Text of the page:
Unemployment in Indian country surged to twenty six percent. With the federal government’s disinvestment in Native communities, many were already living on the brink of poverty — sometimes just across the street from predominantly white gated communities and summer vacation resorts. Indian health care has been underfunded for decades. When the American government forced Native Americans off their land, it signed treaties with tribes promising to provide for them necessities like health care. The deaths from addiction are proof it’s never kept its word, said Minnesota Sen. Tina Smith. The national average for health care spending is just over $11,000 per person, but tribal health systems receive about a third of that and urban Indian groups even less, according to the National Council of Urban Indian Health. COVID-19 added another blow to this already stressed system. Smith introduced a bill this summer that would provide $200 million to Indian organizations to bolster their mental health and addiction treatment. The bill, stalled in Congress, would empower Native organizations to address addiction their own way.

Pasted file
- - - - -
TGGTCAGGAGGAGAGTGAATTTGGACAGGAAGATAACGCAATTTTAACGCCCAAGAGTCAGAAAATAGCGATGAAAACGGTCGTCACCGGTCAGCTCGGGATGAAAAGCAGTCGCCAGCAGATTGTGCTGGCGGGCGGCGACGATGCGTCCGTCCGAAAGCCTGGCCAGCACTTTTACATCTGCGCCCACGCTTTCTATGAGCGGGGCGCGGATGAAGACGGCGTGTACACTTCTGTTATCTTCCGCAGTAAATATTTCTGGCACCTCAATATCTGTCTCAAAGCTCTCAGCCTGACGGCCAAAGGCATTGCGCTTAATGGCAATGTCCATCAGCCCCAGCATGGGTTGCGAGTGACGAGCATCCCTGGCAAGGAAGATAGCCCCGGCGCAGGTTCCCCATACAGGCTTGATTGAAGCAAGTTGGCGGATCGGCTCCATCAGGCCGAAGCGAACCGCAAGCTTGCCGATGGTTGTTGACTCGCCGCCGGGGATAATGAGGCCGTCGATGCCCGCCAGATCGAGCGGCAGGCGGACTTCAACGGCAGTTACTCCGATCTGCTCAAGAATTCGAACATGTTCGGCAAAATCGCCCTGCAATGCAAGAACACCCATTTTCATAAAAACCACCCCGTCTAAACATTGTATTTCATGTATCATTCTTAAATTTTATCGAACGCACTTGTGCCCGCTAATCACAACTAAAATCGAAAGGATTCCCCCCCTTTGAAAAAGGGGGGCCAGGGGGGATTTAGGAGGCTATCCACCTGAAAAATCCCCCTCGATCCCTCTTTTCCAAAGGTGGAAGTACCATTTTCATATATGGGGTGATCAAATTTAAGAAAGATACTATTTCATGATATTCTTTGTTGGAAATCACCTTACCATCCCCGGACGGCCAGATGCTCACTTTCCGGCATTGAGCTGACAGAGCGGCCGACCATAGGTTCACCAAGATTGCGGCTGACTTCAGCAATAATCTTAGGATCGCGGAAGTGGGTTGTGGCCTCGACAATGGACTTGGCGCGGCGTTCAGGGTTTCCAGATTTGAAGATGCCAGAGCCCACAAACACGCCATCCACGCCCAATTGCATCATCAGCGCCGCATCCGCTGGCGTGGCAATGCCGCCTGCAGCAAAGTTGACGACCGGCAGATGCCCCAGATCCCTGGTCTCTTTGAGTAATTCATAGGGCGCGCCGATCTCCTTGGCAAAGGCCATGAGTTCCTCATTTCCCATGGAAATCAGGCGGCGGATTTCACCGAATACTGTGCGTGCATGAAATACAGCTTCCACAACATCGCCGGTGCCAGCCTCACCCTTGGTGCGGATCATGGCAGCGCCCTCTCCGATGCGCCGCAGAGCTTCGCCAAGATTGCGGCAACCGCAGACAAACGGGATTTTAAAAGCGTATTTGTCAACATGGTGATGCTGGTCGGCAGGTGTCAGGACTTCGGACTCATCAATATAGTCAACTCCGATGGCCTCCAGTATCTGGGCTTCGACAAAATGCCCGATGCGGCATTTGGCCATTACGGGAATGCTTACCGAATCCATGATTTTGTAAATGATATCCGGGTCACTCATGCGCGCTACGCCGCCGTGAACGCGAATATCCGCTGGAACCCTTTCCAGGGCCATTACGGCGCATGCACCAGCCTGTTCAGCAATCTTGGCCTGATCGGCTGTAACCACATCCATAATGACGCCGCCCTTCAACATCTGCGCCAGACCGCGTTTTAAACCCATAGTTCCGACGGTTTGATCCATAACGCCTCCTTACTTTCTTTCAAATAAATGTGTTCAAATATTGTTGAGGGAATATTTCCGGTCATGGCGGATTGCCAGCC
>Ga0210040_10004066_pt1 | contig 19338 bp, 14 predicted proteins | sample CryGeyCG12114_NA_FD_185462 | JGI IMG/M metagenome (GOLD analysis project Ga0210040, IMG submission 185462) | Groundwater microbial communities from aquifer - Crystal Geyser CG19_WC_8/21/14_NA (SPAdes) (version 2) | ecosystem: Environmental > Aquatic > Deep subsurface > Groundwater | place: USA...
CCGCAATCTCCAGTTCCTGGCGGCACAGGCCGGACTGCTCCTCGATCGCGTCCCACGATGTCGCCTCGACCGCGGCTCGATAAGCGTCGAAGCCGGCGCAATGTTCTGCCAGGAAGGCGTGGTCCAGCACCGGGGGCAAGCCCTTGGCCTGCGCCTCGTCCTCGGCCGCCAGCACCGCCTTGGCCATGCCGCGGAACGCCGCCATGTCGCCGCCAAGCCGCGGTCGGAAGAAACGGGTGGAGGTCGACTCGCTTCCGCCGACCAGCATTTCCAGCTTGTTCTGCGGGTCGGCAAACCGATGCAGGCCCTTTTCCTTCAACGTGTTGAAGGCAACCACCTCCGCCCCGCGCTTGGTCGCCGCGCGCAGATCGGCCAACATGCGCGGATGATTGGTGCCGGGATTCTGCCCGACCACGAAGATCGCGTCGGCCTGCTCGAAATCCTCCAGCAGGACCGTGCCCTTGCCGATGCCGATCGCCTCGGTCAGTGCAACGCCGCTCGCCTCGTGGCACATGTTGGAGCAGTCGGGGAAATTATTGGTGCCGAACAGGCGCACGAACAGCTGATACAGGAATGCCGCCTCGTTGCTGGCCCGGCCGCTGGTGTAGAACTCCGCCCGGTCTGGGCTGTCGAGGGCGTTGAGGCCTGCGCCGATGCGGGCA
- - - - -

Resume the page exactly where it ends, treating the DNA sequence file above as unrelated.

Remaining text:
Black People, Women Likely New Gun Owners

Gun purchases accelerated in the U.S. during 2020-2021 compared to 2019, with more than five million adults becoming first-time gun owners between January 2020 and April 2021 compared to 2.4 million adults in 2019, found a study on new gun ownership. The survey, conducted by Professor Matt Miller at Northeastern University and published Tuesday in the Annals of Internal Medicine, shows that between January 2019 and April this year, around 7.5 million people, or 2.9 percent of all adults who had not previously owned guns, purchased them, reports The Guardian. Most, about 5.4 million people, brought the weapons into homes that had not previously had them.